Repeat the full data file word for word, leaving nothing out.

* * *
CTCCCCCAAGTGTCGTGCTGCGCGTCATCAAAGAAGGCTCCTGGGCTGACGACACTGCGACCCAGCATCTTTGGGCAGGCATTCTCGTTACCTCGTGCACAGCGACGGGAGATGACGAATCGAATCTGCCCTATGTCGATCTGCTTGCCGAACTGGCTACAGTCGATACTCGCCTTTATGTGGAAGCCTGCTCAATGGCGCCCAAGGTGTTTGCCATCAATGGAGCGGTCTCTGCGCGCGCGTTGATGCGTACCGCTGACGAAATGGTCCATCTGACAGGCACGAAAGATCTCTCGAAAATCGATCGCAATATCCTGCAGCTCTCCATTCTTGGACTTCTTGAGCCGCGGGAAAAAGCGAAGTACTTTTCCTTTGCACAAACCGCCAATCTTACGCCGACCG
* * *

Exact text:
CTCCCCCAAGTGTCGTGCTGCGCGTCATCAAAGAAGGCTCCTGGGCTGACGACACTGCGACCCAGCATCTTTGGGCAGGCATTCTCGTTACCTCGTGCACAGCGACGGGAGATGACGAATCGAATCTGCCCTATGTCGATCTGCTTGCCGAACTGGCTACAGTCGATACTCGCCTTTATGTGGAAGCCTGCTCAATGGCGCCCAAGGTGTTTGCCATCAATGGAGCGGTCTCTGCGCGCGCGTTGATGCGTACCGCTGACGAAATGGTCCATCTGACAGGCACGAAAGATCTCTCGAAAATCGATCGCAATATCCTGCAGCTCTCCATTCTTGGACTTCTTGAGCCGCGGGAAAAAGCGAAGTACTTTTCCTTTGCACAAACCGCCAATCTTACGCCGACCG